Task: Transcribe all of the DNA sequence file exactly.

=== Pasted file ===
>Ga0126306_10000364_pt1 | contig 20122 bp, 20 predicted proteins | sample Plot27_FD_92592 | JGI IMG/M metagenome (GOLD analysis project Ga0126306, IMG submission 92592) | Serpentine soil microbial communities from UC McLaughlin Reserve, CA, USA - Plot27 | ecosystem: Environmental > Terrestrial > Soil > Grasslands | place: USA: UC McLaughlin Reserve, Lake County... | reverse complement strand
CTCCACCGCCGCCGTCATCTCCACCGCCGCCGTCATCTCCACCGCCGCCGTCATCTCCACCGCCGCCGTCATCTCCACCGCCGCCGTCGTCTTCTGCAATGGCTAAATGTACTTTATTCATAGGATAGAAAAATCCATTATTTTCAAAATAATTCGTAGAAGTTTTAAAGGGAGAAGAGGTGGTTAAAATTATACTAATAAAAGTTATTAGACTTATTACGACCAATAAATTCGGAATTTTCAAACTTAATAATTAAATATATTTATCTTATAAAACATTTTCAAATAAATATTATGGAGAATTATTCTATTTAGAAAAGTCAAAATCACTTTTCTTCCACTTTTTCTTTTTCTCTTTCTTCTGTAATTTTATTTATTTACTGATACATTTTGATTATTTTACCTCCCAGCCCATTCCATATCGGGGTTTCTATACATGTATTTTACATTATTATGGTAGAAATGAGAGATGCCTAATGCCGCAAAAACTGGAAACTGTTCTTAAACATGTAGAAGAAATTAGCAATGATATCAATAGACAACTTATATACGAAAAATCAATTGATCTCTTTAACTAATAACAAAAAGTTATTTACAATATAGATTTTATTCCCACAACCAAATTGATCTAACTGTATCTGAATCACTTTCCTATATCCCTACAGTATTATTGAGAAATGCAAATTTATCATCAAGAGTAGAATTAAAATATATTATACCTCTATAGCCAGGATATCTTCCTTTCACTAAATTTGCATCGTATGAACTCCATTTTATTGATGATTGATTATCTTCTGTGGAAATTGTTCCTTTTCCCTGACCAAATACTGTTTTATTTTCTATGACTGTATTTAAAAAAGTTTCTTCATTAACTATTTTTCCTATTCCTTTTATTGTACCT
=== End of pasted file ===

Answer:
>Ga0126306_10000364_pt1 | contig 20122 bp, 20 predicted proteins | sample Plot27_FD_92592 | JGI IMG/M metagenome (GOLD analysis project Ga0126306, IMG submission 92592) | Serpentine soil microbial communities from UC McLaughlin Reserve, CA, USA - Plot27 | ecosystem: Environmental > Terrestrial > Soil > Grasslands | place: USA: UC McLaughlin Reserve, Lake County... | reverse complement strand
CTCCACCGCCGCCGTCATCTCCACCGCCGCCGTCATCTCCACCGCCGCCGTCATCTCCACCGCCGCCGTCATCTCCACCGCCGCCGTCGTCTTCTGCAATGGCTAAATGTACTTTATTCATAGGATAGAAAAATCCATTATTTTCAAAATAATTCGTAGAAGTTTTAAAGGGAGAAGAGGTGGTTAAAATTATACTAATAAAAGTTATTAGACTTATTACGACCAATAAATTCGGAATTTTCAAACTTAATAATTAAATATATTTATCTTATAAAACATTTTCAAATAAATATTATGGAGAATTATTCTATTTAGAAAAGTCAAAATCACTTTTCTTCCACTTTTTCTTTTTCTCTTTCTTCTGTAATTTTATTTATTTACTGATACATTTTGATTATTTTACCTCCCAGCCCATTCCATATCGGGGTTTCTATACATGTATTTTACATTATTATGGTAGAAATGAGAGATGCCTAATGCCGCAAAAACTGGAAACTGTTCTTAAACATGTAGAAGAAATTAGCAATGATATCAATAGACAACTTATATACGAAAAATCAATTGATCTCTTTAACTAATAACAAAAAGTTATTTACAATATAGATTTTATTCCCACAACCAAATTGATCTAACTGTATCTGAATCACTTTCCTATATCCCTACAGTATTATTGAGAAATGCAAATTTATCATCAAGAGTAGAATTAAAATATATTATACCTCTATAGCCAGGATATCTTCCTTTCACTAAATTTGCATCGTATGAACTCCATTTTATTGATGATTGATTATCTTCTGTGGAAATTGTTCCTTTTCCCTGACCAAATACTGTTTTATTTTCTATGACTGTATTTAAAAAAGTTTCTTCATTAACTATTTTTCCTATTCCTTTTATTGTACCT